Time invested in building those relationships will result in profit and stability.

Marion Long is the CEO of Therapeutic Interventions Inc., which offers school-based day treatment and short-term foster care programs for at-risk children in Virginia. He is also the president-elect of the Southeast Virginia chapter of Entrepreneurs’ Organization, a nonprofit that is a peer-to-peer network for entrepreneurs. He can be reached at (757) 442-6147.

Why? Here’s the secret.

It’s not only because you are offering a better product than anyone else in your field. It’s the authentic relationship that has been built between the customer and yourself. The result is a perceived barrier to exit for that customer. The customer is less likely to be torn away even for a cost savings if he or she feels the relationship has value.

Here’s what I have learned managing strategic development and direction for Therapeutic Interventions. In six years, I have taken the agency from concept to a multimillion dollar business that employs more than 140 staff over multiple locations.

Relationships matter. They will ensure your stability. Relationships are also important within your organization. There have been hundreds of business books written on establishing a healthy culture in your business. However, every culture begins with relationships with your staff.

In small-to-medium-sized businesses, change is inevitable and it can be stressful on employees if they don’t have a good understanding of the business.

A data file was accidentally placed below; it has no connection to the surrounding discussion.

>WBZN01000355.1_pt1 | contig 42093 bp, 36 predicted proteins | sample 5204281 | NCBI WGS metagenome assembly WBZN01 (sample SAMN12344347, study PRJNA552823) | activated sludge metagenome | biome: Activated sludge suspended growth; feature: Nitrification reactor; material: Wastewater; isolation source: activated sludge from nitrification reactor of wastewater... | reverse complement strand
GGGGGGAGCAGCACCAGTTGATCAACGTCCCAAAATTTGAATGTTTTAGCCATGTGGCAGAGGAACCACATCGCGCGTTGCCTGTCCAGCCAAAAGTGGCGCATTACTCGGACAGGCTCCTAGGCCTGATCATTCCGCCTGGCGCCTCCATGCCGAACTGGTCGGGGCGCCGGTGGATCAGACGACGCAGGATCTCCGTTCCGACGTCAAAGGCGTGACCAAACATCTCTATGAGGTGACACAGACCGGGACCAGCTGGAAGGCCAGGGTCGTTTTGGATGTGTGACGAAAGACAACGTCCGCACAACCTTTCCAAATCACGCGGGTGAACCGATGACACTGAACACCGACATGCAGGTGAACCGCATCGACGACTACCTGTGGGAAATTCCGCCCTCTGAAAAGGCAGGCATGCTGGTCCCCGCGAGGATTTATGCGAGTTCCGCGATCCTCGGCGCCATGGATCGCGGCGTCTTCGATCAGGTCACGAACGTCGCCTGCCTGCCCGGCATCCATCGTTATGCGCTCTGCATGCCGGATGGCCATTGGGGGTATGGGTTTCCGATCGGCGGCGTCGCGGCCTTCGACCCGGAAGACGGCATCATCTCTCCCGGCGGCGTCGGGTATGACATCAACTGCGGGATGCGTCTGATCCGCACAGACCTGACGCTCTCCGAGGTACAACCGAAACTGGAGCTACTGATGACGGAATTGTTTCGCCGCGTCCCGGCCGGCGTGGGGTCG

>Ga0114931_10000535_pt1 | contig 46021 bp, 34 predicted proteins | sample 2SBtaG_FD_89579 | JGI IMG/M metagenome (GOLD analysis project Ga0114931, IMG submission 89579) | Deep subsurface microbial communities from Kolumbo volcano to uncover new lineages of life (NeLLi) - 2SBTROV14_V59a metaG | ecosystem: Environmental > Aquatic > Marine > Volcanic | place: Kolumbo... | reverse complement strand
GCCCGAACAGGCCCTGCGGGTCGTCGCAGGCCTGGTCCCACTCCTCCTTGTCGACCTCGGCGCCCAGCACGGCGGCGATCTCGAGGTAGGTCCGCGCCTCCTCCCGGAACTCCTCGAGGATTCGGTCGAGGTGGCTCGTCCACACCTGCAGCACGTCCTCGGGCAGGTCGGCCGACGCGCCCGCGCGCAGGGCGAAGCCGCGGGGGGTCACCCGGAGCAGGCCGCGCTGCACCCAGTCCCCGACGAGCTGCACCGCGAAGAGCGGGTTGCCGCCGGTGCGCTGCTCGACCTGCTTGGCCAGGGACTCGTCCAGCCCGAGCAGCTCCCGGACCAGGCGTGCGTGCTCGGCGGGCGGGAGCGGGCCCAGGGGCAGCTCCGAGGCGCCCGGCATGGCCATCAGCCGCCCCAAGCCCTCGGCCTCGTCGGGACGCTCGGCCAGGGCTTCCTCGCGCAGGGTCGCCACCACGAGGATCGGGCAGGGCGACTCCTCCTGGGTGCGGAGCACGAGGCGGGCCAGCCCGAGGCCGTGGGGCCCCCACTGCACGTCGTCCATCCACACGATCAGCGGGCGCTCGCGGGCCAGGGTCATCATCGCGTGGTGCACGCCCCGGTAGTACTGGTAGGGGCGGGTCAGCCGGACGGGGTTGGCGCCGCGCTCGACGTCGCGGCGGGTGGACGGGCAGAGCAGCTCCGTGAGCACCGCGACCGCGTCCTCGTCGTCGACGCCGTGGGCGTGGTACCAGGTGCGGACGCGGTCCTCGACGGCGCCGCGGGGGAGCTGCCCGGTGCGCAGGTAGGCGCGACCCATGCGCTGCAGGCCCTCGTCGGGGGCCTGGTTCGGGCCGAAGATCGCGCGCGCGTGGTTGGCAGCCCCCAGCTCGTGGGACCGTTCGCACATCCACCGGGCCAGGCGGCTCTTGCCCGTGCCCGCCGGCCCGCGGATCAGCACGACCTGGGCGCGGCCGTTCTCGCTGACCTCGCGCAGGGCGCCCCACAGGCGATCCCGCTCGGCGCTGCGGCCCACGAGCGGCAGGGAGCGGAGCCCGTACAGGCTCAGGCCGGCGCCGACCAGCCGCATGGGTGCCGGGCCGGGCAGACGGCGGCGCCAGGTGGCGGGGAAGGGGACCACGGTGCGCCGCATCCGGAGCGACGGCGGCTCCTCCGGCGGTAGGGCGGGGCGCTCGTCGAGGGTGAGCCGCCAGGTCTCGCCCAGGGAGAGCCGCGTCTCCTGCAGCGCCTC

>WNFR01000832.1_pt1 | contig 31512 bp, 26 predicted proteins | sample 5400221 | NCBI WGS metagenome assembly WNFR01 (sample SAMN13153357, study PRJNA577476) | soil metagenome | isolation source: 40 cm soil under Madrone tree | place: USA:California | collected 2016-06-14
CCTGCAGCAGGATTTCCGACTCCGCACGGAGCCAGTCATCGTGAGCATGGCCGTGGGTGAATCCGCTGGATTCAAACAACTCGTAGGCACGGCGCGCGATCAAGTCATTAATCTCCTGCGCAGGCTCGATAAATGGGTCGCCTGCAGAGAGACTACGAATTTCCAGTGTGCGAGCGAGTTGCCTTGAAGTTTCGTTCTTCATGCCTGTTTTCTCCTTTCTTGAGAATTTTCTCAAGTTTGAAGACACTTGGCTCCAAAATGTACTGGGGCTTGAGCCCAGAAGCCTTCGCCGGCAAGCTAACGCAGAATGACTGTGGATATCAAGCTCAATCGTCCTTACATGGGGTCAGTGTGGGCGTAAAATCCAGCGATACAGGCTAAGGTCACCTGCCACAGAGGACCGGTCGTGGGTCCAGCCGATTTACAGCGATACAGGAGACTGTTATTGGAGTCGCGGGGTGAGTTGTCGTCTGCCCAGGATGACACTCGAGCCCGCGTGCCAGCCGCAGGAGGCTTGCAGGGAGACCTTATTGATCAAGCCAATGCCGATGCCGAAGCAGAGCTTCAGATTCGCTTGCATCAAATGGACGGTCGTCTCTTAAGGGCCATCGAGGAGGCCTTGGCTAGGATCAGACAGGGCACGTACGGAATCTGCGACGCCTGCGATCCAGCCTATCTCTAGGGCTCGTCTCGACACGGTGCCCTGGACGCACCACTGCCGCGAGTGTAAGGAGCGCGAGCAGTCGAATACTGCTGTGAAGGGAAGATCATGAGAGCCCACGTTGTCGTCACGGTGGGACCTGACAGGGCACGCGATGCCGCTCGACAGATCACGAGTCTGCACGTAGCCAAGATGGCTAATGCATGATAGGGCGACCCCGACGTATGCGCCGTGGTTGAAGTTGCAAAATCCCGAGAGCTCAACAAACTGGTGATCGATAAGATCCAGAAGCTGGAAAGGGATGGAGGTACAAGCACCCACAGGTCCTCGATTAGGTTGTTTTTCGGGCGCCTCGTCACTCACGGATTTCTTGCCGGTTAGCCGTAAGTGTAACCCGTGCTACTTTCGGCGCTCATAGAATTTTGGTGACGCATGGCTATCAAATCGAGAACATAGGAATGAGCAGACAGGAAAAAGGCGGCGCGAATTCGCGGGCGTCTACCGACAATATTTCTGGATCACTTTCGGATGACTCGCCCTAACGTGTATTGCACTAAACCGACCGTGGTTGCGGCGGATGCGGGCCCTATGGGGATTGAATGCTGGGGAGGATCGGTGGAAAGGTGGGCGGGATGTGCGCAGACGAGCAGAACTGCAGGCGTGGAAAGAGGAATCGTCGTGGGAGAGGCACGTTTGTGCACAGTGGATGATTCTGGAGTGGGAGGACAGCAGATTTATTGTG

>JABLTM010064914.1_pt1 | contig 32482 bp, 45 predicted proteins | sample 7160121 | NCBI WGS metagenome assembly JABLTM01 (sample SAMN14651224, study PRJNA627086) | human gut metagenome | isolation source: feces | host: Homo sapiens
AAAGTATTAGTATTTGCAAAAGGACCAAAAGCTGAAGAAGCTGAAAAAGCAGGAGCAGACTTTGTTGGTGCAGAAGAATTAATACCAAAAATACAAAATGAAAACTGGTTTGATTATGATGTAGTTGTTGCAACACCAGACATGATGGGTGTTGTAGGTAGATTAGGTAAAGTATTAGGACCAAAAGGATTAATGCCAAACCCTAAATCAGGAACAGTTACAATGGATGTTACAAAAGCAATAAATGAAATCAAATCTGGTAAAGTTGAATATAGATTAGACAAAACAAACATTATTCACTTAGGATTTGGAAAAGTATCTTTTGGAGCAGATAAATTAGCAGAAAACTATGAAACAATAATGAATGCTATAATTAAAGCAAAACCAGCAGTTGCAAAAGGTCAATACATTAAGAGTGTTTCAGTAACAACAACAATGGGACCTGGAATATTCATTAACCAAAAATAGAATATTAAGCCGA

As an entrepreneur, taking time to have conversations with your staff to understand what their goals are and how they see themselves within your business, is crucial. This gives them the sense that you are concerned about their well-being and are interested in their future goals. And you are.

Relationships are then formed and a level of trust is developed. This level of trust will allow the owner to focus on building the business and it allows the employee to take one of your many hats and flourish within that role.

The largest, most successful businesses don’t have owners barking orders and leading with intimidation. They have owners who have found key staff that are good at what they do and have developed healthy relationships with those staff.

In turn, those same staff are running the business like their own and are making sound business decisions without the direction of the owner. Just like with the customer, a barrier to exit is developed with the employee.

A key executive is much less likely to even look for another job if they feel appreciated and feel as though they have a relationship with their employer. These staff relationships build trust, foster a positive environment and create a naturally healthy culture.

When you make a conscious effort to be authentic and build real relationships with your customers and staff, your business will grow and your corporate culture will flourish effortlessly.

At the end of the day, employees continue to work for people they enjoy working for, and customers continue to do business with people they trust.

It is rare for employees and customers to be drawn toward and feel tied to companies. Rather, they feel committed to and drawn toward people with whom they have developed a relationship.

Time invested in building those relationships will result in profit and stability.

Marion Long is the CEO of Therapeutic Interventions Inc., which offers school-based day treatment and short-term foster care programs for at-risk children in Virginia. He is also the president-elect of the Southeast Virginia chapter of Entrepreneurs’ Organization, a nonprofit that is a peer-to-peer network for entrepreneurs. He can be reached at (757) 442-6147.